2013 Buick Verano Turbo
January 3, 2013
by Seyth Miersma
Those of you who still think of the Buick Verano as some sort of callously badge-engineered, gussied up version of the Chevrolet Cruze ("Why would anyone spend that much money on Buick's Cruze?" you may have been heard to mutter) have got the wrong idea. Entirely. Even in its most modest form, the Verano turns out to be a sedan that is feature-rich, insulated from wind and road noise in proper luxury car fashion, pretty good to drive and not bad to look at in the new school of high-nosed pedestrian-impact-regulated fashion. In a less modest form then, one that attaches the word "Turbo" to the moniker and plops a force-fed 2.0-liter four-cylinder under the hood, the Verano is downright interesting.
Just a few degrees of throttle has the Verano Turbo doing its best Mazdaspeed3 impression.
The car certainly benefits from having a well-tuned basic chassis to start with, especially because Buick hasn't really touched the underpinnings of the Verano for this go-fast iteration. The Turbo doesn't offer the same torque-steer reducing HiPer Struts of its big brother, the Regal GS, but its independently sprung MacPherson units still manage to keep the nose headed quickly in the requested direction. And, critically, they offer a smoothly modulated ride over bumps, swales and potholes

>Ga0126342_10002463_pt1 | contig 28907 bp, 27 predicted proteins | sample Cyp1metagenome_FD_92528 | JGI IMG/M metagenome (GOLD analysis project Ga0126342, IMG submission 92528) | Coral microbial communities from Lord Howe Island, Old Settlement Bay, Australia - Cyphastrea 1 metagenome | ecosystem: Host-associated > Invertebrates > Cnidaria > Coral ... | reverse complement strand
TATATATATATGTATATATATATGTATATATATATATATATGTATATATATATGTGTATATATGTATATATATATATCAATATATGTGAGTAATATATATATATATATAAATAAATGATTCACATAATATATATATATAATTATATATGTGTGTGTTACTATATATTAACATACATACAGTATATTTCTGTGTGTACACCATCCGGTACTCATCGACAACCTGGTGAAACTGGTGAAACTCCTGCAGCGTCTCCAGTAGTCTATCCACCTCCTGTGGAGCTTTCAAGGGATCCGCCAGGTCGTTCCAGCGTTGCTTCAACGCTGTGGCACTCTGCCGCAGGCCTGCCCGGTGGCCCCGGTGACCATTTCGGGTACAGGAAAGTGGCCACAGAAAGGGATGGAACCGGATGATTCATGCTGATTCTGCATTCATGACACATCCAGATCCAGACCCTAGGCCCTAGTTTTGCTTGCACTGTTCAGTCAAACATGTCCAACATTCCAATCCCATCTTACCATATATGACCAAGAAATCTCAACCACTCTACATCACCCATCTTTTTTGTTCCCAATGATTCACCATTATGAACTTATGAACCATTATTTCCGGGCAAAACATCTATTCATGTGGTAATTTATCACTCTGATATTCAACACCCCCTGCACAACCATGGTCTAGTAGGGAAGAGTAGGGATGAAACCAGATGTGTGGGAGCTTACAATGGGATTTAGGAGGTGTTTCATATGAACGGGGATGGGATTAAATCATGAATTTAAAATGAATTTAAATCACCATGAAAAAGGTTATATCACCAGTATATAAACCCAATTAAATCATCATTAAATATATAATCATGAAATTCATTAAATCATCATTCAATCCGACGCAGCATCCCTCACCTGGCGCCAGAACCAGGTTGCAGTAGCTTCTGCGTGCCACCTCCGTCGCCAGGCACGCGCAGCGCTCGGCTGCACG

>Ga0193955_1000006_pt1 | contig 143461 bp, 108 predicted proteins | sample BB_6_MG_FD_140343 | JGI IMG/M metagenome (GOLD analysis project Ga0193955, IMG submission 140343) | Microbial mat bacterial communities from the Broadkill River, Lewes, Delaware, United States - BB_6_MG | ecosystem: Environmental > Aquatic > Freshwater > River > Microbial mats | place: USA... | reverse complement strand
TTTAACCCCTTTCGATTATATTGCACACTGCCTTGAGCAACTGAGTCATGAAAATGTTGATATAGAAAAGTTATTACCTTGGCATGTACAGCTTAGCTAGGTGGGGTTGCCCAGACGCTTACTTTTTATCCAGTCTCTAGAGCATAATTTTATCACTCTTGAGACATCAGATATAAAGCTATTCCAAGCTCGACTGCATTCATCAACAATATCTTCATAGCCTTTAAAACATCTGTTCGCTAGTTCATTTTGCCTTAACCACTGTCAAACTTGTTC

Buick hasn't really touched the underpinnings of the Verano for this go-fast iteration.
Pushed towards the true luxury buyer, the Verano might shine brighter as well. We've mentioned that we do like the car's overall cabin design and suite of technology, but the truth is that a few more dollars spent on metal, leather and real wood (if you must) in the cabin would make it more of a credible premium space. A slightly glitzier center stack in place of the dull, button-heavy unit there now could potentially net Audi comparisons. Don't misunderstand – the Verano Turbo's insides offer quite a good luxury-like value, but that's a different thing than being luxurious.
The Verano Turbo could be one hell of a Chevy Cruze SS.
The Verano Turbo, like the Regal GS introduced before it, will likely be pointed to as an example of Buick turning the corner, if, years from now, General Motors' most ill-understood brand can start to build a reputation for itself again amongst youngish American shoppers. Dual-natured though it may be, the high-po Verano is, quite honestly, entertaining to drive, and priced and spec'd very well against a pretty weak set of direct competitors. But that future is both uncertain and likely to be pretty far off.
It easily outpaces the few other quasi-luxury players in the country.
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